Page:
In the theater she found her talents nurtured at places like the Old Globe, which she says “brought me up” and the Mark Taper Forum, where she is now a member of the Antaeus Project, an independent group of actors working out plans for a continuing relationship with the theater.
Both theaters have given her the opportunity to stretch, she says, and she’s grateful to them. At the Globe, she says, “Jack O’Brien (artistic director) and Craig Noel (executive producer) and Tom Hall (managing director) . . . took me, this kind of a little foreign nerd in my 20s, and Craig said, ‘What are we going to do with you?’ and he taught me the ABCs of theater. I have learned more from them than I’ve learned in school.”
At the Globe, she was first hired as an actress in 1980. She performed in “Two Gentlemen of Verona” under the direction of Craig Noel, now executive producer at the Globe, “Love’s Labour’s Lost,” “Romeo and Juliet” and “The Fanlights/Los soles truncos"--San Diego’s first bilingual production. She even performed in the workshop production of “La Fiaca” in 1987 as Martha, the wife of the man who decides to stop going to work. Martha will be played here by Cristina Soria and the man, Nestor, will be played by John Kassir.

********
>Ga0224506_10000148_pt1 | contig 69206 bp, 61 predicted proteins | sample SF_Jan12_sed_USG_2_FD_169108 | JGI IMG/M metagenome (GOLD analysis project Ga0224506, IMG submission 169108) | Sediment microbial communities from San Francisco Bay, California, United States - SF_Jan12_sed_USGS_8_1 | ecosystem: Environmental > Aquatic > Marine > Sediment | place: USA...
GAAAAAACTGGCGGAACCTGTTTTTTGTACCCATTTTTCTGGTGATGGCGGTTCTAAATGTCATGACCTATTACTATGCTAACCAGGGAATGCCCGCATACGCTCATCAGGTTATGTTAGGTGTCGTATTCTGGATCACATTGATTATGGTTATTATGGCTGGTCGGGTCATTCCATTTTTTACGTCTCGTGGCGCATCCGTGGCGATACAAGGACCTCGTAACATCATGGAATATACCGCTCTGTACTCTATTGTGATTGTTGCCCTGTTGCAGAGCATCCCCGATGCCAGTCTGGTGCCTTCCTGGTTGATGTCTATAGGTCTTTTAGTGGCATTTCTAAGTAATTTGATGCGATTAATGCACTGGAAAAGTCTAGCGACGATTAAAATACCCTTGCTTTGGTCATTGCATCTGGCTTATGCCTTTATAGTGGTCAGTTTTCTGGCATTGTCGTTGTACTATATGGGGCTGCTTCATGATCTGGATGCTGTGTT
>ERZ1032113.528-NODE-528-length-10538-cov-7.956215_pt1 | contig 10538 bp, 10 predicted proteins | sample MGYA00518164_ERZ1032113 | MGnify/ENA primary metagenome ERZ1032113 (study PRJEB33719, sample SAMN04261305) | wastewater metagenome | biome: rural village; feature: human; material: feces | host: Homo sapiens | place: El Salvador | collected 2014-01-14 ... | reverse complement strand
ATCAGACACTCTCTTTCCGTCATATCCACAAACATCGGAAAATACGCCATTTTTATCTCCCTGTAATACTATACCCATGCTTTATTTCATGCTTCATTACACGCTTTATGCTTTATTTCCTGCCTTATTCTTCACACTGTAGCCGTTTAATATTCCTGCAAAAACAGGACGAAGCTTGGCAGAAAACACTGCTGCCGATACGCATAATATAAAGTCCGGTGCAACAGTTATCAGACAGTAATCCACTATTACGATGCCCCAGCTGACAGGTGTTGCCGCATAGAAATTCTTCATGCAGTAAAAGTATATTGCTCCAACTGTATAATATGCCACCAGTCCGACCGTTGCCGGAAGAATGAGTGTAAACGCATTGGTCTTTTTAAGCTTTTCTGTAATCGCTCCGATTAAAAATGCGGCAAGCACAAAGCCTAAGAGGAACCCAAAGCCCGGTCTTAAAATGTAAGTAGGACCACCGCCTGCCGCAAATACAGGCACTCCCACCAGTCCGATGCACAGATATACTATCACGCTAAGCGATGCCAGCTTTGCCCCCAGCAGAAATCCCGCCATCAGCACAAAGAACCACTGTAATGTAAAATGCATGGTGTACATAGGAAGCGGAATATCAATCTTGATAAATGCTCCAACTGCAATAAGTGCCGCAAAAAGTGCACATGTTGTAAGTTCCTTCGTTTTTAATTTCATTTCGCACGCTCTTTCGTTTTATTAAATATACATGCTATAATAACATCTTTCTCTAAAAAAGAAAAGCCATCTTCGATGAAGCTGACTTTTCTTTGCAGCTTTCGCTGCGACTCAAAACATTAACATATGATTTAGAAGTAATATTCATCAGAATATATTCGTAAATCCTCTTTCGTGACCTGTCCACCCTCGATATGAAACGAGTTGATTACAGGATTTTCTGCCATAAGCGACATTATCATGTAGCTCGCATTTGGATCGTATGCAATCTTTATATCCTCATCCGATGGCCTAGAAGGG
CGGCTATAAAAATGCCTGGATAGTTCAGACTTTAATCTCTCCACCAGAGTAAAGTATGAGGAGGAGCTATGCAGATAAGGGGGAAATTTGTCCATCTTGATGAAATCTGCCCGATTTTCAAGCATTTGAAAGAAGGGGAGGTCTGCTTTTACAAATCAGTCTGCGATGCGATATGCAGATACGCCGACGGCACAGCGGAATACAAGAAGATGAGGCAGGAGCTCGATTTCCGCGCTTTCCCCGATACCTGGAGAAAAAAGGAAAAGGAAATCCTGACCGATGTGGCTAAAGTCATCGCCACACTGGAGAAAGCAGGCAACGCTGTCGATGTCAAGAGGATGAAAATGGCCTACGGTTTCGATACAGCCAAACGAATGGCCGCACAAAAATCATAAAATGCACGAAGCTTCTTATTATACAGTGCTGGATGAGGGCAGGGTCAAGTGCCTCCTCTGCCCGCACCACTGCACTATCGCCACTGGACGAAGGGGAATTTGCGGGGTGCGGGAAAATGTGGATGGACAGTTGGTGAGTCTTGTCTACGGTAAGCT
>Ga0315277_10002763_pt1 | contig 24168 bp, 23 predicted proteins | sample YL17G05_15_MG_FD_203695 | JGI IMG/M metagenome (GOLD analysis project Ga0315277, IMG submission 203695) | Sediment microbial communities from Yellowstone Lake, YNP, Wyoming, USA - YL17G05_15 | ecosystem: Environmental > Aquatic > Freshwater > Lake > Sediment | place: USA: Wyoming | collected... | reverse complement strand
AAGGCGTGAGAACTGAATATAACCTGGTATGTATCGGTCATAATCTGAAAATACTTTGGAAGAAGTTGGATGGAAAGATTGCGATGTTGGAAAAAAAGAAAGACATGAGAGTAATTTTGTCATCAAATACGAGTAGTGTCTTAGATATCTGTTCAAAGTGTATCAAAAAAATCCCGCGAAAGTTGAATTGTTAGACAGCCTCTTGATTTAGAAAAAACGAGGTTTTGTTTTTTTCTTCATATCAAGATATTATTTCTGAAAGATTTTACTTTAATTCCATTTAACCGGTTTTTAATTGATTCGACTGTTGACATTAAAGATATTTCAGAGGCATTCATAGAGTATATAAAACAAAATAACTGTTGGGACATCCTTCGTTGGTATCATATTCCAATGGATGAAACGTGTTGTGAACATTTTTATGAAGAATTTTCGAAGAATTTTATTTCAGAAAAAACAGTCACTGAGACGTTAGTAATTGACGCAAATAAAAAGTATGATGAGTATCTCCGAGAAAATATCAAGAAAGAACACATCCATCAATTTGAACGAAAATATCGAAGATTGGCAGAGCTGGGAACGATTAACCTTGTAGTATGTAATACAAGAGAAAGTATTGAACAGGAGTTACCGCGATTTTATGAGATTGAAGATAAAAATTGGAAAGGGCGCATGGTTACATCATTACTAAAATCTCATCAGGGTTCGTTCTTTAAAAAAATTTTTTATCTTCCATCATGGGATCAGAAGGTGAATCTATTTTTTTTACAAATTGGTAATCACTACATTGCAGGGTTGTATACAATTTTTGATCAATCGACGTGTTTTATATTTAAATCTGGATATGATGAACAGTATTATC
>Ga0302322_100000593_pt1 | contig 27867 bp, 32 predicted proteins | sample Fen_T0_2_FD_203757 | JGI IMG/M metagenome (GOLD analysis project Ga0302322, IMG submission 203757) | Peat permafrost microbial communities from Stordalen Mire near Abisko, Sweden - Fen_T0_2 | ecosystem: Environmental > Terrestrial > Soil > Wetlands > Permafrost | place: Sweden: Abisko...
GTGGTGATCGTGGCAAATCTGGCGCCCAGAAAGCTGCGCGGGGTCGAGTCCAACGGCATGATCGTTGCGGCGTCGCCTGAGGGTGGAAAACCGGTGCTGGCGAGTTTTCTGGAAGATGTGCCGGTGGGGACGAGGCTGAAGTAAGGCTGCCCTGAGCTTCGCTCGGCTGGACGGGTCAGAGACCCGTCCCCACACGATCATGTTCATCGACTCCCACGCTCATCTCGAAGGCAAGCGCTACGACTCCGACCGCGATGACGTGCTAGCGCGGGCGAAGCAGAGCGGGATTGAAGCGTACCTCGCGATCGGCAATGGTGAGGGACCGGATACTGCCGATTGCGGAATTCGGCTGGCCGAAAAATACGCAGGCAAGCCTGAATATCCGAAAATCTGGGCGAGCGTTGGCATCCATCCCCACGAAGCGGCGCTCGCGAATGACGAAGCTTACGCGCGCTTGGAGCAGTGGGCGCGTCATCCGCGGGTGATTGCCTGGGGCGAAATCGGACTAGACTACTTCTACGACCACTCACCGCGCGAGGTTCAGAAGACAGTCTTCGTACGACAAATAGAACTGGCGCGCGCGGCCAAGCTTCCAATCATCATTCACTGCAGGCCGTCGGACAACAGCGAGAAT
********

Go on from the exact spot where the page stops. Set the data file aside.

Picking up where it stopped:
In 1988 they hired her as a director for “The Granny” and in 1991 produced her play “The White Rose,” only her second. This year she was named an associate artist at the theater.
If there seems to be a wide range of shows on Garrett-Groag’s resume--from the Argentine “La Fiaca” to the German setting of “The White Rose” to the quintessentially American tale of “The Kentucky Cycle"--that’s how she likes it. Garrett-Groag sees universal meaning in all of these subjects.
Which is why she likes “La Fiaca.” While it has never been performed in English in this country (except for the Globe workshop production), it has been done in 17 languages worldwide for good reason, she said.
“The subject interests me because it’s not relegated to a country or a political system. We all have to work to eat. And most of the people who work don’t like what they do. What happens to anyone who does 9 to 5, people who spend one-half to one-third of their lives just trying to pay bills? What is given up? What is lost? Why did we invent the phrase TGIF, why do we wish our lives away like that? I’m interested in questions that have difficult answers.”
Playwright Talesnik clearly is interested in seeing what she does with his work; he is coming here from Argentina to see the show next week.
Garrett-Groag said that, even though she is sometimes jealous of Talesnik’s main character’s abstention from labor, she remains immunized from la fiaca through her intense love for her work.
Which doesn’t mean she won’t someday catch la fiaca and just stop and stay in bed with that Vogue magazine or Rendell mystery, she says with a smile.
But not until she has the time.